The total area of the faces has the simple expression:

polyequ8

A (d+1)-simplex action

To construct a (d + 1)-simplex action that reproduces in the d = 3 case the large-spin behaviour of the Barrett–Crane spinfoam vertex.

At the level of degree-of-freedom counting, the shape of a (d +1)-simplex is determined by the (d + 1)(d + 2)/2 areas Aab of its (d − 1)-faces. These areas are directly analogous to the spins that appear in the Barrett–Crane spinfoam. Let us fix a set of values for Aab and consider the action:

polyequ9

Then restrict to the variations where:

polyequ10

The stationary points of the action  have the following properties. For each a, the vectors  labμ define a d-simplex with unit normal naμ
and (d − 1)-face areas Aab.

polyfig1

A (d − 1)-face in a (d + 1)-simplex, shared by two d-simplices a and b. The diagram depicts the 1+1d plane orthogonal to the face. The dashed lines are the two null rays in this normal plane.

 

The d-simplices automatically agree on the areas of their shared (d −1)-faces. The two d-simplices agree not only on the area of their shared (d − 1)-face, but also on the orientation of its (d − 1)-plane in spacetime. In other words, they agree on the face’s area-normal bivector:

polyequ15a

The area bivectors defined  automatically satisfy closure and cross-simplicity:

polyequ17

We conclude that the stationary points are in one-to-one correspondence with the bivector geometries of the Barrett-Crane model with an action of the form:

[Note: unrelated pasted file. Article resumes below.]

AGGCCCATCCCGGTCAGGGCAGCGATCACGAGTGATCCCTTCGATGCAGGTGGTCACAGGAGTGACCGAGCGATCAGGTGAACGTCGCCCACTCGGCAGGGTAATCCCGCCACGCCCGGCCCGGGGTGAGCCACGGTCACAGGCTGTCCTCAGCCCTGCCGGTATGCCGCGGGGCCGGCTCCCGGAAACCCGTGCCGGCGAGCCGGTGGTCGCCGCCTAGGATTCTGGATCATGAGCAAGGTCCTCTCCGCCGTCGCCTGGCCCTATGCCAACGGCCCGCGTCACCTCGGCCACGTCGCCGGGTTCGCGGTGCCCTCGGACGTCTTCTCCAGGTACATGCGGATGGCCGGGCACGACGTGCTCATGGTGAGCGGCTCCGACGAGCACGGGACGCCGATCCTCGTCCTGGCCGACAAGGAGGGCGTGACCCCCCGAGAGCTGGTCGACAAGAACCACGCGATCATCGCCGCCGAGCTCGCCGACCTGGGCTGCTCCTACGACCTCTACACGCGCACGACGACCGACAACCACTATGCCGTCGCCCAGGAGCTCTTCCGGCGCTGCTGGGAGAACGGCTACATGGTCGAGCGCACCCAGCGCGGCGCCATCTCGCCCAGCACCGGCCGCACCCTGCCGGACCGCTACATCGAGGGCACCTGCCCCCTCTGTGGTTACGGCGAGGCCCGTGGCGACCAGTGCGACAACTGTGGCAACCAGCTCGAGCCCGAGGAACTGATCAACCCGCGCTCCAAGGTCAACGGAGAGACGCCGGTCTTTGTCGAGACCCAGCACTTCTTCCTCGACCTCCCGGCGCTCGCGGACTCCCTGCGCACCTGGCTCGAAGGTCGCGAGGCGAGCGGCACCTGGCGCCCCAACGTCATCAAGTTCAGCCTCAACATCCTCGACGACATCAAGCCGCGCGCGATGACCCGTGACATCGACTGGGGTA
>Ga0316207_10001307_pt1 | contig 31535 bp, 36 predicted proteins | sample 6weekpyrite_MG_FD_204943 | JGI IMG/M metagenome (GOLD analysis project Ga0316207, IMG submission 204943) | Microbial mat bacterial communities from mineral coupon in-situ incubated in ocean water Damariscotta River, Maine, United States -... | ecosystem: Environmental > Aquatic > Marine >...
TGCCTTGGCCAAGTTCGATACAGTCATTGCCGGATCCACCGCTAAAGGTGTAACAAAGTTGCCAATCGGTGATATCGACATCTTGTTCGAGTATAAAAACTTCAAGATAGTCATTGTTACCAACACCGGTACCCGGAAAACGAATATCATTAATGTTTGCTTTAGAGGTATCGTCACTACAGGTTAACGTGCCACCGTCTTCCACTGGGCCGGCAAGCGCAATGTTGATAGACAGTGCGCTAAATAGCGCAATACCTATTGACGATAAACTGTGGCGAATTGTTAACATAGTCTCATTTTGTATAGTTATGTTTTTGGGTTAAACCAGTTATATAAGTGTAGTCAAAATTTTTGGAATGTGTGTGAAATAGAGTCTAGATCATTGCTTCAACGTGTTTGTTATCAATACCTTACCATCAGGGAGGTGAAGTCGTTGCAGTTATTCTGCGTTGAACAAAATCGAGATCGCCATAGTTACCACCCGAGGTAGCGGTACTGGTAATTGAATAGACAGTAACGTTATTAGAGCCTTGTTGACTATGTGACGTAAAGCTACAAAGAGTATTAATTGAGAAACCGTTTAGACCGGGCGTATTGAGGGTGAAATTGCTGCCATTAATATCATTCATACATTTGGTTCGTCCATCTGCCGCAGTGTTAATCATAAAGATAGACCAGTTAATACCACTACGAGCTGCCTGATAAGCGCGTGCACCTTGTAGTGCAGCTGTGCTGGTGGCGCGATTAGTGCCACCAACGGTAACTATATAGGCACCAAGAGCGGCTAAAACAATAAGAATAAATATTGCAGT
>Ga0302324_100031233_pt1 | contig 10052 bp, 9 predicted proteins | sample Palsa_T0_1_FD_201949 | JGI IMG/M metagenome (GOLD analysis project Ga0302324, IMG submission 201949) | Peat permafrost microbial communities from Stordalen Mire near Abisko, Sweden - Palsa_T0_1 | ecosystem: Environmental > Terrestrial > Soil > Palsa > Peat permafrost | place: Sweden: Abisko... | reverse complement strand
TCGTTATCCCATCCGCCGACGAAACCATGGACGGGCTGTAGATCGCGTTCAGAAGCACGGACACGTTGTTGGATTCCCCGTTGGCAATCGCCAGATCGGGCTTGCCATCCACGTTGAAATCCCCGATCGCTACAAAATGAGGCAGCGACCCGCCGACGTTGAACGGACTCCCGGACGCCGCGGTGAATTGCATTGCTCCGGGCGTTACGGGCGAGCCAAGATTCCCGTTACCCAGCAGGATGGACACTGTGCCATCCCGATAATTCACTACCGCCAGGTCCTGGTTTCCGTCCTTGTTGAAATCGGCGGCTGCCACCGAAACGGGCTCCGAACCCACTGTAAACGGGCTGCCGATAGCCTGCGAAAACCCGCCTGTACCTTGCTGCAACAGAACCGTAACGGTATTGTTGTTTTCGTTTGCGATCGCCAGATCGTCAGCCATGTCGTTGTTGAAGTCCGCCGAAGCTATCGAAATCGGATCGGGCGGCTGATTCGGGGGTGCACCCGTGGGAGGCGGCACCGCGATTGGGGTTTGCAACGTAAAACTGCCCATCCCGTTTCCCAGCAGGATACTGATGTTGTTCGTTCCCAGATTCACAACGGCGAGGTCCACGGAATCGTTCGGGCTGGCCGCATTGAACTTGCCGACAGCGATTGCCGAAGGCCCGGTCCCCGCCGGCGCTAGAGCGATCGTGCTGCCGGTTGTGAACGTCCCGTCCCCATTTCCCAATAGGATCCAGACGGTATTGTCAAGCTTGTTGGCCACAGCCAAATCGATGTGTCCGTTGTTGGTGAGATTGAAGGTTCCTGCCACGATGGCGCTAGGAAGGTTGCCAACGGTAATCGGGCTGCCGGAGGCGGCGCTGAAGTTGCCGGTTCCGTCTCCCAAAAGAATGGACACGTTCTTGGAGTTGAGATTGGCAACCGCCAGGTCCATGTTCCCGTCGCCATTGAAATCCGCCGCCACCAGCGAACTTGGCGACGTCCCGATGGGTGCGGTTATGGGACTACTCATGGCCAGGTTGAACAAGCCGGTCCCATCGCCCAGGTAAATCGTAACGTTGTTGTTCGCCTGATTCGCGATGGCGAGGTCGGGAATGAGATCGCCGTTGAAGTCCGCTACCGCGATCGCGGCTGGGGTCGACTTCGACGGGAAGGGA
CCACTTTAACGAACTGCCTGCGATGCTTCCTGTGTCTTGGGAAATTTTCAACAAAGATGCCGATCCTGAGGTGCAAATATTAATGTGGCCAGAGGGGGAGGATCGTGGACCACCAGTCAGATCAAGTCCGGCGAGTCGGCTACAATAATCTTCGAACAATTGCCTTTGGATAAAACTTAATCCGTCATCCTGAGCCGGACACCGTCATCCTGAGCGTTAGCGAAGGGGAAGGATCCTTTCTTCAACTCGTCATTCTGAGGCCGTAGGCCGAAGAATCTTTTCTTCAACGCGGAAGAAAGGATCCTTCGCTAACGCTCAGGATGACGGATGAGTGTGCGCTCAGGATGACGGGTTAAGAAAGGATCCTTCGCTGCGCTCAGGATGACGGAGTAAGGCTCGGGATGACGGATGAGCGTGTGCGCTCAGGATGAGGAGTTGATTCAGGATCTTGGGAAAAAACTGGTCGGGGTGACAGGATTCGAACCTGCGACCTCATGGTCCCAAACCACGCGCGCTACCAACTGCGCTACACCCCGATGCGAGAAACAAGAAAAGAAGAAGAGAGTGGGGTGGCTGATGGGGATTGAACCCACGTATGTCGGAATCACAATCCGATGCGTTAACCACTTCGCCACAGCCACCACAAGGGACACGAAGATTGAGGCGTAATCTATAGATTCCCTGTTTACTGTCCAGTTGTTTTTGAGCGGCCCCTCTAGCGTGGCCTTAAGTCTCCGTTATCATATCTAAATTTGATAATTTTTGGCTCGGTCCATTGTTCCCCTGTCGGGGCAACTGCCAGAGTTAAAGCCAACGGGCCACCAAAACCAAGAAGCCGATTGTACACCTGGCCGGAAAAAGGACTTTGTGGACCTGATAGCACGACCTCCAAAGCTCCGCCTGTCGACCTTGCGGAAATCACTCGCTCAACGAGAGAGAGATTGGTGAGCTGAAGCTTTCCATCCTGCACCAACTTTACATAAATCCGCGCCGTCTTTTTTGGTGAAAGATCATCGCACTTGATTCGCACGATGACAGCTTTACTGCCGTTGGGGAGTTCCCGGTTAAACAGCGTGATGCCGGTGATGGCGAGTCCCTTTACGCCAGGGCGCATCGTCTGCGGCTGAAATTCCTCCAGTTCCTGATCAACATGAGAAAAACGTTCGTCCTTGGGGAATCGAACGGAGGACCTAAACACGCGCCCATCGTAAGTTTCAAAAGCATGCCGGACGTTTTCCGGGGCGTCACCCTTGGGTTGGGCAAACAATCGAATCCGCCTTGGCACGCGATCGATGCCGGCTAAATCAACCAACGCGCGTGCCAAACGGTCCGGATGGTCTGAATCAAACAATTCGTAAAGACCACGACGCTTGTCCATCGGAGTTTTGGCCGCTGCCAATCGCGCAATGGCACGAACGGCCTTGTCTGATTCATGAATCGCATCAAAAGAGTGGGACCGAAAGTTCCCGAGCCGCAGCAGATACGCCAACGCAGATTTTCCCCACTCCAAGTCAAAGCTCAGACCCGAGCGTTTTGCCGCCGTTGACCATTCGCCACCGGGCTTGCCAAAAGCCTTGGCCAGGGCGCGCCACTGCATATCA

polyequ25

 

Numerical work with Vpython and sagemath12: The Quantum Tetrahedron

In a number of recent posts including:

I have been studying the ‘time-fixed’ quantum tetrahedron in which a quantum tetrahedron is used to model the evolution of a state a into state b as shown below:

physical boundary fig 1

In this toy model the quantum tetrahedron evolves from a flat shape:

Background independence fig3

via an equilateral quantum tetrahedron

Background independence fig1

towards a long stretched out quantum tetrahedron in the limit of large T.

Background independence fig2

This can be displayed on a phase space diagram,

sagemath12fig6

Where “Minkowski vacuum states” are the states which minimize the energy.

Using sagemath I am able to model the quantum tetrahedron during this evolution by varying the lenght of c – which is used to measure the time T variable;

sagemath12fig1

By using Vpython I am able to model this same system as shown in these animated gifs, the label in the diagram indicated the value of T.

An animated gif showing the edge a

sagemath12vpython.gif

 

 

An animated gif showing a different view of the quantum tetrahedron:

sagemath12vpython2.gif.gif

Analyzing the {6j} kernel

An important object in the modelling of the quantum tetrahedron is the Wigner {6j} symbol. As we saw in the post: Physical boundary state for the quantum tetrahedron by Livine and Speziale The quantum dynamics can be studied as by Ponzano-Regge, by  associating with the tetrahedron the amplitude

physical boundary equ 4

Using sagemath I was able to evaluate the value of this in some extremal cases: when b=0 and b=2j.

Case b=0

sagemath12fig2

sagemath12fig3

Case b=2j

sagemath12fig4

sagemath12fig5

In the next post I will be looking at the mathematics behind the Wigner{6j} symbol in more detail.